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President Donald Trump is aiming to boost enthusiasm among rural Wisconsin voters Thursday, looking to repeat his path to victory four years ago.

The event is scheduled to start at 9 p.m. EST. Watch Trump’s remarks in the player above.

Making his fifth visit to the pivotal battleground state this year, Trump views success in the state’s less-populated counties as critical to another term. He is set to hold a rally Thursday evening in Mosinee, in central Wisconsin, an area of the state that shifted dramatically toward Republicans in 2016, enabling Trump to overcome even greater deficits in urban and suburban parts of the state.

Trump, hinging his campaign on turning out his core supporters, has increasingly used his public appearances to elevate cultural issues important to his generally whiter and older base. Earlier Thursday, in a speech at the National Archives to commemorate Constitution Day, he derided The New York Times’ “1619 Project,” which aims to reframe the country’s history by highlighting the consequences of slavery and the contributions of Black Americans.

“For many years now, the radicals have mistaken Americans’ silence for weakness. But they are wrong,” Trump said. “There is no more powerful force than a parent’s love for their children — and patriotic moms and dads are going to demand that their children are no longer fed hateful lies about this country.”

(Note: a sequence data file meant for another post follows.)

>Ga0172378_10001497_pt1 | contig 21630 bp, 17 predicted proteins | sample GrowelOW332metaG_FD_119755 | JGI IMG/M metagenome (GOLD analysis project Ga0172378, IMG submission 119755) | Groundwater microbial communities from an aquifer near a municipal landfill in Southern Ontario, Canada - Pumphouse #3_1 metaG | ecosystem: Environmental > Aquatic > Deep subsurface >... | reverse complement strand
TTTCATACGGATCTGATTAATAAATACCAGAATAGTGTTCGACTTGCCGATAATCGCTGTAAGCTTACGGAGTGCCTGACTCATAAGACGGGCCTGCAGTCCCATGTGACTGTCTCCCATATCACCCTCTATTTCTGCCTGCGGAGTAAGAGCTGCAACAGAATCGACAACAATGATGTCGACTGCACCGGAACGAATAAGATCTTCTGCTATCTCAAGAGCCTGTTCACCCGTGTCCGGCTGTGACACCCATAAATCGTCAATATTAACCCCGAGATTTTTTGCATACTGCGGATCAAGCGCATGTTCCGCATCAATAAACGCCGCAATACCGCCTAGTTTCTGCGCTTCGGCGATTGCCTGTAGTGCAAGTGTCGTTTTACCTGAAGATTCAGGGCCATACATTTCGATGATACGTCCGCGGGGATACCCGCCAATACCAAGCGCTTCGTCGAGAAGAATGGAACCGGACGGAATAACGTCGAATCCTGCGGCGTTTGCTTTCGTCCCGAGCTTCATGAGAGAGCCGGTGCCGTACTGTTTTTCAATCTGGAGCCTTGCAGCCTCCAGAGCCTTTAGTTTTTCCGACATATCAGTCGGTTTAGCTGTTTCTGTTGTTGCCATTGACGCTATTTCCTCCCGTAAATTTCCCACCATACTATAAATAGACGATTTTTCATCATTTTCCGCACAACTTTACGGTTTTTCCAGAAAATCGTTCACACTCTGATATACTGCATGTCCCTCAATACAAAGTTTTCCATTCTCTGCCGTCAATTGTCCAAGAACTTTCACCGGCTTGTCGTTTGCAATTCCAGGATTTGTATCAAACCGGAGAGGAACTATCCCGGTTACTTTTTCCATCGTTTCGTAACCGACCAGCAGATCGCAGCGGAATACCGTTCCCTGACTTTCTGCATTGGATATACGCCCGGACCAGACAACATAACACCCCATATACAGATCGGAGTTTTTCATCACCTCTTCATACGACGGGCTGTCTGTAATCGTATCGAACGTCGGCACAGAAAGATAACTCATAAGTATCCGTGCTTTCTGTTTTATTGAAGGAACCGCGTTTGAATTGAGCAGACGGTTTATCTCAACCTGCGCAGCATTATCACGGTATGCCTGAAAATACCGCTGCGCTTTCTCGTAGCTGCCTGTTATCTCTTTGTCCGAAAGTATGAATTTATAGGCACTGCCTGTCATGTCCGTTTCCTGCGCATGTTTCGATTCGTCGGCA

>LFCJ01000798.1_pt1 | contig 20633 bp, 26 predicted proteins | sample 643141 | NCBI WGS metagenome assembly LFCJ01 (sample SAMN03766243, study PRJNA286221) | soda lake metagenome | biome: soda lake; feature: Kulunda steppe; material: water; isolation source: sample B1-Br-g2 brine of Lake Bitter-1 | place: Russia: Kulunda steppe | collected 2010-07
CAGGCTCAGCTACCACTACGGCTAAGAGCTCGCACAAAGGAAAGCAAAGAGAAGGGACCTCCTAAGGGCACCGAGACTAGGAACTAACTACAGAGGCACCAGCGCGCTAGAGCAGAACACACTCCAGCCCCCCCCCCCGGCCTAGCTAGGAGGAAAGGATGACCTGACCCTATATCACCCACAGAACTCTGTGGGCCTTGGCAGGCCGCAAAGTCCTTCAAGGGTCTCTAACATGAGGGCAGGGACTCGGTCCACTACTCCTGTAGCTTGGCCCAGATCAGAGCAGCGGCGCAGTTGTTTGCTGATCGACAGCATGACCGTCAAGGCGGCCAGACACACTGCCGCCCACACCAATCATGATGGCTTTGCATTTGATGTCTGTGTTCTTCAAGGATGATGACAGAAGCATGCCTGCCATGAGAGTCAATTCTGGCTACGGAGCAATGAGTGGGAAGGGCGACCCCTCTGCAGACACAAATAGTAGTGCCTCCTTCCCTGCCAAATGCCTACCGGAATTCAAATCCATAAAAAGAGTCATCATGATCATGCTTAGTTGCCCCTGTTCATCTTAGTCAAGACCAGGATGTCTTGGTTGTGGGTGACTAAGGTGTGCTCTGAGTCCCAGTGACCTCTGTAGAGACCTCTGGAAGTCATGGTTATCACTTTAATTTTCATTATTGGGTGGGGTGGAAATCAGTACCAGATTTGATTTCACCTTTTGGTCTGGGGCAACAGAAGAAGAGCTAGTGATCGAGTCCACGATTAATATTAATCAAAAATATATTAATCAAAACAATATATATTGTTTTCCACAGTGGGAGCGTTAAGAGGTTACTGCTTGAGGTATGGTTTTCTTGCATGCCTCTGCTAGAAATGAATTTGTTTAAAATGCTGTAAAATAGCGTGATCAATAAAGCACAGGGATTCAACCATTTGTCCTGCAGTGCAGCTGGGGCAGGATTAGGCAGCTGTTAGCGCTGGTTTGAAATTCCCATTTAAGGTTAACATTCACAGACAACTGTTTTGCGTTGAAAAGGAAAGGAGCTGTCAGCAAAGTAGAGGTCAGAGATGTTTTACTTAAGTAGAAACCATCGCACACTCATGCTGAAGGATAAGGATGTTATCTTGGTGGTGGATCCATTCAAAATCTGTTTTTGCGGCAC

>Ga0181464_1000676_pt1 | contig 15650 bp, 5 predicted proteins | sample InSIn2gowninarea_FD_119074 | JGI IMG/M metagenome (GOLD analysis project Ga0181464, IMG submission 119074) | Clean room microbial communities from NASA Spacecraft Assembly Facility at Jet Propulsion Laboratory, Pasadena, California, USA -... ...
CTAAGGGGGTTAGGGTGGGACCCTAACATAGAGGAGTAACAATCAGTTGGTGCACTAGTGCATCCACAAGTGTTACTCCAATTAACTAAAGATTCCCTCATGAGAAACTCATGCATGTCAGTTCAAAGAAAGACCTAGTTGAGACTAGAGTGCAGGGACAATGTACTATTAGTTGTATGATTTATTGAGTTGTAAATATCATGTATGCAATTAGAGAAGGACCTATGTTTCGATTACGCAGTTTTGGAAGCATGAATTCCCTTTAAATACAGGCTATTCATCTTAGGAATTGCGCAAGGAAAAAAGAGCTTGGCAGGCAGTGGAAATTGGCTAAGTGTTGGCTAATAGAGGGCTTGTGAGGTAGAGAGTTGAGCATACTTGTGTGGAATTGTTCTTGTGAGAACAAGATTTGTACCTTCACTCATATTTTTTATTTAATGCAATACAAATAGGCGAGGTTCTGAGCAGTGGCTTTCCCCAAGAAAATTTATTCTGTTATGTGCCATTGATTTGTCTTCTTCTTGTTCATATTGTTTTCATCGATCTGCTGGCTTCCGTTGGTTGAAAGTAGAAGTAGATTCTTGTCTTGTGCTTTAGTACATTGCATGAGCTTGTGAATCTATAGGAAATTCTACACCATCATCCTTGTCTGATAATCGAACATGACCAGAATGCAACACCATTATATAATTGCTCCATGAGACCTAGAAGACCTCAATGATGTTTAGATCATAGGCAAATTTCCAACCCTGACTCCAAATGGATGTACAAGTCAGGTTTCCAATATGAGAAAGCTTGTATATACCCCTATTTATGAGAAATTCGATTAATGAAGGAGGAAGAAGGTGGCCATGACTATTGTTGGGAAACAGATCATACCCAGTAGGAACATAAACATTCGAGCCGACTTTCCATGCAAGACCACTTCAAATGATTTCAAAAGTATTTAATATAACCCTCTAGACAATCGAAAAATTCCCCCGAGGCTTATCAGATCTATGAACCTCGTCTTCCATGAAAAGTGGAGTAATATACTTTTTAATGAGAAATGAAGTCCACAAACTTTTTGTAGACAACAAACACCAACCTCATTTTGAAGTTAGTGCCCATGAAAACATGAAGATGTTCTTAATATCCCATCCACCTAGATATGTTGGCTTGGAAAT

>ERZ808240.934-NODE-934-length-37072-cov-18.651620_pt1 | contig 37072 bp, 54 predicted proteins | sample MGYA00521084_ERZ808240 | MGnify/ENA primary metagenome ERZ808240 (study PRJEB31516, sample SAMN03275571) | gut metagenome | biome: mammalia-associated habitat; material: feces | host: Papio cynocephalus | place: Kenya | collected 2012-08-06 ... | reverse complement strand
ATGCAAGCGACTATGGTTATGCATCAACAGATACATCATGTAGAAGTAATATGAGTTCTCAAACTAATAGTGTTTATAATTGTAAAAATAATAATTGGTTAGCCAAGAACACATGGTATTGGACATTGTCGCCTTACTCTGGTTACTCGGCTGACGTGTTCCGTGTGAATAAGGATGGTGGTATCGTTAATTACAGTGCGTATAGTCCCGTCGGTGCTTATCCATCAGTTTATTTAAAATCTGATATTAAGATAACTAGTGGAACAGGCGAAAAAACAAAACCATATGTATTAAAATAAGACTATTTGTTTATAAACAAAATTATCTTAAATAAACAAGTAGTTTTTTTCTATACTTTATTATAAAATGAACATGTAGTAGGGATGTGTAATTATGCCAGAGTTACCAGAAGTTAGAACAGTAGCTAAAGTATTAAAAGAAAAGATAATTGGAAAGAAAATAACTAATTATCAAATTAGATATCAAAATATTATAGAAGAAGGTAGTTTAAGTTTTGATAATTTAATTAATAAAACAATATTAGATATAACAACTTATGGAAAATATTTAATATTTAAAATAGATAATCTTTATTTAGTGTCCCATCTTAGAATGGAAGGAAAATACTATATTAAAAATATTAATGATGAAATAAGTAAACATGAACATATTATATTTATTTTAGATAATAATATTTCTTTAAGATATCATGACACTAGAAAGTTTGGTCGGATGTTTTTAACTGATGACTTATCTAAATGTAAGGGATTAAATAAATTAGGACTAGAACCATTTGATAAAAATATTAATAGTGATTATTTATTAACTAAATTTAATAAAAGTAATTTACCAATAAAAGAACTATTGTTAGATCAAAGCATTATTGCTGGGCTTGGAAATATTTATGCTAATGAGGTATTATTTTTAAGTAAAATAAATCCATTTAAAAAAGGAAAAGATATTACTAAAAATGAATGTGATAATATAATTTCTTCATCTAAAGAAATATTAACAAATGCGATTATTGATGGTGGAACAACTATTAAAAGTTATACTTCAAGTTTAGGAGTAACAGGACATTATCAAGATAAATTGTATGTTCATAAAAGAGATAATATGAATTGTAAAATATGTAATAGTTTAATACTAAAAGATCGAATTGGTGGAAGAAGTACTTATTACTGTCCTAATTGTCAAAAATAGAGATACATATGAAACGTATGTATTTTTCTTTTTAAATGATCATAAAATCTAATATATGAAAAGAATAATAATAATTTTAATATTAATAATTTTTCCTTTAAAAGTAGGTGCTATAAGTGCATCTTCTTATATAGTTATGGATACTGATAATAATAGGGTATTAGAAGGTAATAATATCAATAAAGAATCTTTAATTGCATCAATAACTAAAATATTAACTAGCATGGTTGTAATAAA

Trump’s last visit to Wisconsin came on Sept. 1, when he met with law enforcement and toured damage from protests in Kenosha that turned violent after the police shooting of Jacob Blake, a Black man hit seven times in the back during an attempted arrest. Trump has sought to use the unrest after the August shooting of Blake and the May police killing of George Floyd to tout a “law and order” message and to paint an apocalyptic vision of violence if Democrat Joe Biden wins on Nov. 3.

Trump won Marathon County, which includes Mosinee, by more than 12,000 votes in 2016 — over three times more than the margin by which 2012 GOP nominee Mitt Romney won the area. Trump’s team is wagering the 2020 contest on a similar performance in the county and the dozens of others like it across battleground states.

Trump’s path to 270 Electoral College votes may well hinge on Wisconsin, and his campaign is investing tens of millions of dollars on advertising and get-out-the-vote efforts in the state.